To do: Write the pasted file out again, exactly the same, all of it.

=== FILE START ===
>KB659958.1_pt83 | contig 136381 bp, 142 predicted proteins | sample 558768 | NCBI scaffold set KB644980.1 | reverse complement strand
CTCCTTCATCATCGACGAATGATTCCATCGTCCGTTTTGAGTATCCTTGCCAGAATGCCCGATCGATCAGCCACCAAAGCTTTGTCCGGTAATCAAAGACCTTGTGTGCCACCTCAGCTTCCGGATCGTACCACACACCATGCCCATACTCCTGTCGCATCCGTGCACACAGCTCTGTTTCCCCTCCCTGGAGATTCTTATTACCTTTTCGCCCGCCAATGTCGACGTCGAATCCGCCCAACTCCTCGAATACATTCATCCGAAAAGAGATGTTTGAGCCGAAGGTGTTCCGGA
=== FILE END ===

>KB659958.1_pt83 | contig 136381 bp, 142 predicted proteins | sample 558768 | NCBI scaffold set KB644980.1 | reverse complement strand
CTCCTTCATCATCGACGAATGATTCCATCGTCCGTTTTGAGTATCCTTGCCAGAATGCCCGATCGATCAGCCACCAAAGCTTTGTCCGGTAATCAAAGACCTTGTGTGCCACCTCAGCTTCCGGATCGTACCACACACCATGCCCATACTCCTGTCGCATCCGTGCACACAGCTCTGTTTCCCCTCCCTGGAGATTCTTATTACCTTTTCGCCCGCCAATGTCGACGTCGAATCCGCCCAACTCCTCGAATACATTCATCCGAAAAGAGATGTTTGAGCCGAAGGTGTTCCGGA